but Black’s was the place to hang out and watch the girl‘s go by. Tri-City
Beach Road had a straight away not far from Alexander Drive that was longer
than a quarter mile.
Dear Mrs. Sybil Jordan
taught my mother when she was a student at Lee. Mrs. Jordan remembered my
mother well, and she associated me with her because she often asked me about
my mother by name. But she also had me confused with someone named Bobby in
another period, or perhaps even another year. Bobby probably sat in the same
seat: front row, two seats
from the window. Mrs. Jordan would call roll and I would answer when she
called “Larry Gorden”, and she would look up and smile at me, as she did at
each of my classmates when their name was called. But, if she needed to
leave the room for any reason, she would come to my desk
and sweetly say, “Bobby, will you watch the class while I’m gone for a few
minutes?” I’d say, “Yes, Mrs. Jordan”, and Mike Brooks would snicker. I
don’t know who the Bobby might have been, that she confused with me, but he
was well trusted.
During the Christmas
Break in 1963 I was listening to the radio one night and heard “I Saw Her
Standing There” by the Beatles. The DJ came on and talked about how excited
he was about the new band from England, then he played “I Wanna Hold Your
Hand”. Then the DJ talked for awhile about how those of us listening were
experiencing music history in the making. The whole time I was thinking,
“Hey, let’s hear some Bob Dylan.”
Mr. Bill Parrish
was the first person I ever heard mention Viet Nam. It was probably ‘64 and
he asked if any of us had heard of Viet Nam. None of us had. I didn’t think
too much of it at the time, because Bill Parrish taught Social Studies. But
not long afterwards, Mrs. Dorothy White asked the same question in Geometry
Class. That got my attention.
I got to thinking about Cedar Bayou's 7th grade
football team. You see, George Barnett and I both played -- excuse me, no we
practiced in hopes of playing football. I was 4th string middle guard
defense). George was 4th string alternate middle guard. The Fourth stringers
got to play one play each game. Third stringers probably did not fare much
better. We played on Saturday mornings and only a handful of parents ever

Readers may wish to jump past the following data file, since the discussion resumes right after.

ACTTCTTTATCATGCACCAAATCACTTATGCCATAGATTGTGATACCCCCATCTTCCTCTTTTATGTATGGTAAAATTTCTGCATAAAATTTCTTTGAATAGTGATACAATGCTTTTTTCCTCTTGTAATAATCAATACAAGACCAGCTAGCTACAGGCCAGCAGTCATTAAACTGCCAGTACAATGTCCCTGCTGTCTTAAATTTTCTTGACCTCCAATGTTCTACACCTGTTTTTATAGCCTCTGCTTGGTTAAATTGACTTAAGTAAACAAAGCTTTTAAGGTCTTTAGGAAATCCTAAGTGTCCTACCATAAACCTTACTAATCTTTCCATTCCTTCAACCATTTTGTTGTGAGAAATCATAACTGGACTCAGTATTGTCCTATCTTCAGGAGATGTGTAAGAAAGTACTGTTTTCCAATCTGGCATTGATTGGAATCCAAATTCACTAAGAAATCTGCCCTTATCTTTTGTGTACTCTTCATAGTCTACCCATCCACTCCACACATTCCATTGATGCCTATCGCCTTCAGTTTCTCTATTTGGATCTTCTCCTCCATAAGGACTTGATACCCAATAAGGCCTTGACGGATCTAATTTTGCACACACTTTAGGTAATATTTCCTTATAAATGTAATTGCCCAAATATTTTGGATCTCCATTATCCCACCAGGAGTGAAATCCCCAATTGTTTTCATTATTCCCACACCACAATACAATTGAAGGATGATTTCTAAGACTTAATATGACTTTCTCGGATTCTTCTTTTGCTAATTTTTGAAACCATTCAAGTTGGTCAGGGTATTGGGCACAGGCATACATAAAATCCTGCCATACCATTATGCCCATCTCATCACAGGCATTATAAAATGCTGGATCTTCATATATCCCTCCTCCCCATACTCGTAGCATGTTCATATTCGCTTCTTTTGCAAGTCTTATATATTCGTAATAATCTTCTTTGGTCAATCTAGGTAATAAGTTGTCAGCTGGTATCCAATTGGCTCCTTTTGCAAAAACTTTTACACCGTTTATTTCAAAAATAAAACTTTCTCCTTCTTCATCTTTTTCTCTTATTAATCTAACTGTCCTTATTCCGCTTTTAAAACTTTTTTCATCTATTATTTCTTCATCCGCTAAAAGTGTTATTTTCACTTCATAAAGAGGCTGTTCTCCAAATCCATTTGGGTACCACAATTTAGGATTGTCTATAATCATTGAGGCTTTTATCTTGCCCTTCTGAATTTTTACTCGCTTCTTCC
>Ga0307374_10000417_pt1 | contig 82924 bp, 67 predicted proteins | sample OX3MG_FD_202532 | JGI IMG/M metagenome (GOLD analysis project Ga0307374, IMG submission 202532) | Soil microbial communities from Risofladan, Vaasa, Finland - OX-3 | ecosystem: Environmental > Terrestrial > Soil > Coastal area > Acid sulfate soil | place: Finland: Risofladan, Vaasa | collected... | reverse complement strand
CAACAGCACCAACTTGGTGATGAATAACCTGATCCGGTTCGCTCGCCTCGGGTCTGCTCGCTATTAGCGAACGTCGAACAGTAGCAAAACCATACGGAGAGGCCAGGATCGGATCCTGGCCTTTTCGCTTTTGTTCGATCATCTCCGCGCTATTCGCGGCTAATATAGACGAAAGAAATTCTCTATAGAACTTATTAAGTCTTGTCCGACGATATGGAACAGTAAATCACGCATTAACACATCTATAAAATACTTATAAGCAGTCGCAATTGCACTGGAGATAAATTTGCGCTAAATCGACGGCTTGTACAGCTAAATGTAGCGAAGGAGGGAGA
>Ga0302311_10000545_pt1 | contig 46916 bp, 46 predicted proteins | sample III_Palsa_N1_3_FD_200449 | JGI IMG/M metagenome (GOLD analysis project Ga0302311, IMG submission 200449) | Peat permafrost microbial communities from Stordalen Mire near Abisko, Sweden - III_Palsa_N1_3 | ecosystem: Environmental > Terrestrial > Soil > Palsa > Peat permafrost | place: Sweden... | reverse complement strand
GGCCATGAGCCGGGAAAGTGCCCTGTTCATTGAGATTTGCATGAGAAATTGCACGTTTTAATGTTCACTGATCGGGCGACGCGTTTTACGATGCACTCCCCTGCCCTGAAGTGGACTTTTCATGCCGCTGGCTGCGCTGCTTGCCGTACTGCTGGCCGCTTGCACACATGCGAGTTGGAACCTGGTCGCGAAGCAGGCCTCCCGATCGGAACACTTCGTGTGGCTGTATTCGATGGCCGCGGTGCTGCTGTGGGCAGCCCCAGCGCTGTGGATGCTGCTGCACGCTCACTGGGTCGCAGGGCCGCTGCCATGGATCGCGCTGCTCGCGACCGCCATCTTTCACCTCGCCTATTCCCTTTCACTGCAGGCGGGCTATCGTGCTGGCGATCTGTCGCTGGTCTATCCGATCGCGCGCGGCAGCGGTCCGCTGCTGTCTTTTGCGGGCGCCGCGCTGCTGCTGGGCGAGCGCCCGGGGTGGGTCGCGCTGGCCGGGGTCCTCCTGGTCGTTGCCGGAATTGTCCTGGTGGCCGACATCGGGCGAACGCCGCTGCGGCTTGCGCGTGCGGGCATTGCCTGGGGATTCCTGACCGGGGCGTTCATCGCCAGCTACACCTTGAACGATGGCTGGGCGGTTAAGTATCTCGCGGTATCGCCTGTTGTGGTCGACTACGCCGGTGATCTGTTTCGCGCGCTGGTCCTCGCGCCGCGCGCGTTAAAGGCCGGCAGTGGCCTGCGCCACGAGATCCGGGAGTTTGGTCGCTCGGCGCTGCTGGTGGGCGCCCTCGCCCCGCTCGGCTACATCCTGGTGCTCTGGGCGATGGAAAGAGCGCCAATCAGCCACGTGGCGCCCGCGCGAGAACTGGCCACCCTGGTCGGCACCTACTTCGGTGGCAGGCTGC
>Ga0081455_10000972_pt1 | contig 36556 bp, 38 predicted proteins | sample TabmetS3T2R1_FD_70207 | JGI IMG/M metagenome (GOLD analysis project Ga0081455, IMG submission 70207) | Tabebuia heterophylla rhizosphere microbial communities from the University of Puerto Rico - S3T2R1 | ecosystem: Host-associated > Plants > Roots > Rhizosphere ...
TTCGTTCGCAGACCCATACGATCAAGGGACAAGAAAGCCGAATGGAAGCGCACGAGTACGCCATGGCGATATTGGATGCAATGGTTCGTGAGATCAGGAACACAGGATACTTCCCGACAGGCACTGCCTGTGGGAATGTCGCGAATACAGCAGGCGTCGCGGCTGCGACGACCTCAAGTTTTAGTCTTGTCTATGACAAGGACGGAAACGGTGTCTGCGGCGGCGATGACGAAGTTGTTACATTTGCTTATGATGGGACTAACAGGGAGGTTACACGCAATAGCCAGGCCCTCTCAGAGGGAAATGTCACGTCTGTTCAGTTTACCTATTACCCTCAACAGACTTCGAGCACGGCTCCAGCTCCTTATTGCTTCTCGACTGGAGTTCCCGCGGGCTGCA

showed up. If my general lack of athletic skill were not enough to land me
on the fourth string, this was a championship team. Only Baytown Jr High was
able to score against us - and they only managed one touchdown. I was very
proud to be a part of this team. Barry Donnelly (our quarterback), and
Johnny Wolff were teammates that are now on the memoriam list. I remember
Johnny getting hurt in a football accident. Was that the tenth or eleventh
grade. Do you remember those Suicide Squad team jackets. They were grand! I
do not know what drove George to endure that punishment, but in the back of
my mind were girls! Surely, If I could succeed at football, certain girls
would be impressed. What a fickle day dreamer I was -- there were three
girls floating around in my daydreams. I was so shy that only one of them
would have had a clue that I "liked" her. Well, it was not to be. During the
summer between 7th and 8th grade I was diagnosed with a bone disease that
pulled me from all athletic efforts. I think that George stuck it out
another year or two. He was a tough guy. We remained good friends through
high school, but were never again as close as we were that year to remember.
When I was a junior I was placed
in Valerie Motley's history class. The first day she asked everyone to draw
the United States map and add tributaries, mountain ranges, principle rivers
and boundaries of each state. If time, add capitols and major cities. This
seemed far out for the first day!!! After three days, I went to Mrs. Motley
and told her I was not sure I could handle these assignments. She explained
the importance of history and why she challenged her students in these
areas. I discovered I was in the advanced senior History Class and was
totally embarrassed. She and I visited for about an hour and I had to have
my schedule changed but requested her for junior history. Today, because of
her class and type of instruction, I love history and spend most of my
reading time on historical works, movies and art. She made quite an
impression on me.
To all Latin Club--whoops excuse me Junior
Classical League members: Who remembers the club trip to the San Antonio JCL
convention. Summer of 1964, as I recall. It was decided to run Mike Smith
for state President. Several of us sat up until the wee hours of the morning
writing a speech for him. John Burns, Travis Bray(class of 65), Mike
Smith(class of'65), and myself (if there was some one else, please speak
up!) wrote a ""killer"" speech and Mike did a masterful job of delivering
it. Actually I had only a miniscule part in putting the speech together, but
I was very proud to be apart of such a brainy group!
There must have been six or more candidates for state president. Mike was
near the last to speak. The speeches given prior to him were marginal to
poor - typical high school speeches. I wish I had a copy of that speech!
Mike simply blew the competition away! He won by an extremely wide margin!
That night (Sat) we all went down on the river for supper. Travis and a girl
who's name I do not recall and Bonnie Magness and I chose a Chinese